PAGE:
The magic world of religion and social organization

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Foto de la Sala 4 - El Mundo mágico religioso y la organización social

Two items made of clay exhibited in this room bring us closer to the way of life of the ancient Canarians: the pintaderas or seals, and idols.

The pintaderas are pieces mostly made of clay, with a more or less flat base and a handle or appendage which in some cases was perforated with an orifice.  The base may be square, rectangular, circular, triangular, rhomboidal, etc, and was decorated partially or completely with geometrical motifs applied either by impression, incision or excision.

There are two interpretations as to their function: some authors suggest they were probably used for body decoration, impregnating them with raddle and then stamping them on the body; other authors, based on ethnoarcheological comparisons with northern African populations -where they are used to mark different storage rooms in granaries- believe they were used as personal seals.
Idols are figures made of baked clay representing human, animal and other more obscure forms, whose characteristics link them to the aboriginals' belief system.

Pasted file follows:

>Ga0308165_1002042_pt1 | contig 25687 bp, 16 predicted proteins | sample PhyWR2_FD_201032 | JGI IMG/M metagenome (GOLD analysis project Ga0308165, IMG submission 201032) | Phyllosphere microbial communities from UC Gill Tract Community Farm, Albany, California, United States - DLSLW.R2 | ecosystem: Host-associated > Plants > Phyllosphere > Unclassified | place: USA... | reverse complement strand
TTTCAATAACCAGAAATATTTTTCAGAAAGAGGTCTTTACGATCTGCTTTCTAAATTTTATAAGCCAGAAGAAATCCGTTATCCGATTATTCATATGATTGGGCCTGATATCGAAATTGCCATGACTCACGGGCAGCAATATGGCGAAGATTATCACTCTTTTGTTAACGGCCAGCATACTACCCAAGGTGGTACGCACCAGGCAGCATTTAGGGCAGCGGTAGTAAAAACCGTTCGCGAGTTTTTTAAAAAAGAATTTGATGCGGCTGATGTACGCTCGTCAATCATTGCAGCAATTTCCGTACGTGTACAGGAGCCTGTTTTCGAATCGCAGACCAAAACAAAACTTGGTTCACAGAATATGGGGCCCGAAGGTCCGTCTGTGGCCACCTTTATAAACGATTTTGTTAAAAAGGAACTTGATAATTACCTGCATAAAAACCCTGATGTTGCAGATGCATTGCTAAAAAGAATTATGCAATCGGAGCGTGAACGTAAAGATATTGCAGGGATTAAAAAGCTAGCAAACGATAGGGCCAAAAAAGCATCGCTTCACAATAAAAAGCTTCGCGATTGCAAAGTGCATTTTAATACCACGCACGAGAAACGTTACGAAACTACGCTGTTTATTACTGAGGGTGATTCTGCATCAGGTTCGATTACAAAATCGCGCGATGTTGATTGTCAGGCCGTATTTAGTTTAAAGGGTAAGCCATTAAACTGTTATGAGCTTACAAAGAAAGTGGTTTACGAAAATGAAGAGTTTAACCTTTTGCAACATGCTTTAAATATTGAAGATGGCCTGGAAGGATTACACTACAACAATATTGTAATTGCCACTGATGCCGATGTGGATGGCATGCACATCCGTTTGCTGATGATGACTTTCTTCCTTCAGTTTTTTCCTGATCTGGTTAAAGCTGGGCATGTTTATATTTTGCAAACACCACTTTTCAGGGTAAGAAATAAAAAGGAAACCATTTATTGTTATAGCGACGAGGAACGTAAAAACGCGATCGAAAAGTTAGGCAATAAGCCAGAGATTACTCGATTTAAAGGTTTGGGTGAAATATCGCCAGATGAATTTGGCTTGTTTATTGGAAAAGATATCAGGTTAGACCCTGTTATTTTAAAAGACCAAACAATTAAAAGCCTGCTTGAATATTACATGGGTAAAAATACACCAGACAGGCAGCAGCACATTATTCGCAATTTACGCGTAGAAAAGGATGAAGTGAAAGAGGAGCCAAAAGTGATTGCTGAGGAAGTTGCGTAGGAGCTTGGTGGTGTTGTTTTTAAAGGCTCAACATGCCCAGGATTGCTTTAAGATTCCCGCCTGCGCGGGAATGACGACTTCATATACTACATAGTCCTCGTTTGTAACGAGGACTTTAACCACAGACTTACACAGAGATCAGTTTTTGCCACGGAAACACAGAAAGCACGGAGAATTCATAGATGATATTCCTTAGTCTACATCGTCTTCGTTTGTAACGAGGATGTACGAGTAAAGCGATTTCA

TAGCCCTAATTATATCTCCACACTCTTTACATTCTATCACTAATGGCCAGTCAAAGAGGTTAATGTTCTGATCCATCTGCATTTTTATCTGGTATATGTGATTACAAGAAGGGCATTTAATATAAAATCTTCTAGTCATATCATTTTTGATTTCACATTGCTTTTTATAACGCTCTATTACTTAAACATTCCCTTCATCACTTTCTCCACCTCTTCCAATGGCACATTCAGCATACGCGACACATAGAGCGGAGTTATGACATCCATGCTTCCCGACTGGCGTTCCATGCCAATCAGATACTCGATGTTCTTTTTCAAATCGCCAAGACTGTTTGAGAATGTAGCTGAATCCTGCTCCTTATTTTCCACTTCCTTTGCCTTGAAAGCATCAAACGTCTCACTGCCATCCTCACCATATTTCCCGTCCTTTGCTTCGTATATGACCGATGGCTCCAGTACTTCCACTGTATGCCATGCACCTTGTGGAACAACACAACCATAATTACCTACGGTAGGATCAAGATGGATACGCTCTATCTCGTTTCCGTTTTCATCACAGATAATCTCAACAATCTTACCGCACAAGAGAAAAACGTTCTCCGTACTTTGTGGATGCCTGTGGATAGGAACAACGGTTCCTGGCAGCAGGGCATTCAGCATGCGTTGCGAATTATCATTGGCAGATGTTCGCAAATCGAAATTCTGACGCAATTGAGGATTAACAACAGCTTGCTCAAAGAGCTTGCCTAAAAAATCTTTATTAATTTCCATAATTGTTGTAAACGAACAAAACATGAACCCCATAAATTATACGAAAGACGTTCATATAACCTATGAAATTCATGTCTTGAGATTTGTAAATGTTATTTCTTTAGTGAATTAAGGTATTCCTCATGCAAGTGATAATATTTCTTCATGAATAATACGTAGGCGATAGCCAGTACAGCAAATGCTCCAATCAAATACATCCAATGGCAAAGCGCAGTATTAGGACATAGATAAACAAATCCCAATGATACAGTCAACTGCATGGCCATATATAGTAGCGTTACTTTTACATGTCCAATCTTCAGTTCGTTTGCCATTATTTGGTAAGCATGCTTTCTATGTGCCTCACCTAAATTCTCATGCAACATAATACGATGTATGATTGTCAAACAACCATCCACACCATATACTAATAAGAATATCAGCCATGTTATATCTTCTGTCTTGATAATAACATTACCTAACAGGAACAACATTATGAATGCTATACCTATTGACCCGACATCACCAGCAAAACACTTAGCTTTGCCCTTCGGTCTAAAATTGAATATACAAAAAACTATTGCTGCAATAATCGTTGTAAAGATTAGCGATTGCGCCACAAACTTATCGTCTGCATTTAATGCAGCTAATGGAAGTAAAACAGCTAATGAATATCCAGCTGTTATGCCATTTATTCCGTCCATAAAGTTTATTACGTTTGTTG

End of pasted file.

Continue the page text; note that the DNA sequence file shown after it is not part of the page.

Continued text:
Many of the ritual practices described in documentary sources, as well as certain archeological evidence, suggest they were intended to encourage fertility. Some examples of these ritual practices include the magico-religious ceremonies described in the chronicles of the conquest, the rupestral engravings of inverted triangles that have been interpreted as pubic triangles -documented at several locations on the island such as Cueva de los Candiles (Artenara), represented in this room– and a good number of the idols.

Indeed, some of the human figures on display exhibit some explicitly depicted sexual attributes, which suggests they were linked to a certain form of worship connected with fertility and procreation.

The room also displays a replica of the Painted Cave in Gáldar. This decorated chamber is part of a wider complex of artificial caves -whose layout is illustrated on a panel which is also on display-, which in turn forms part of a settlement of the same name made up of about fifty stone dwelling houses. The three walls of this cave are decorated with geometrical designs painted in red and white, designs to which the dark colour of the wall itself has been incorporated.

 

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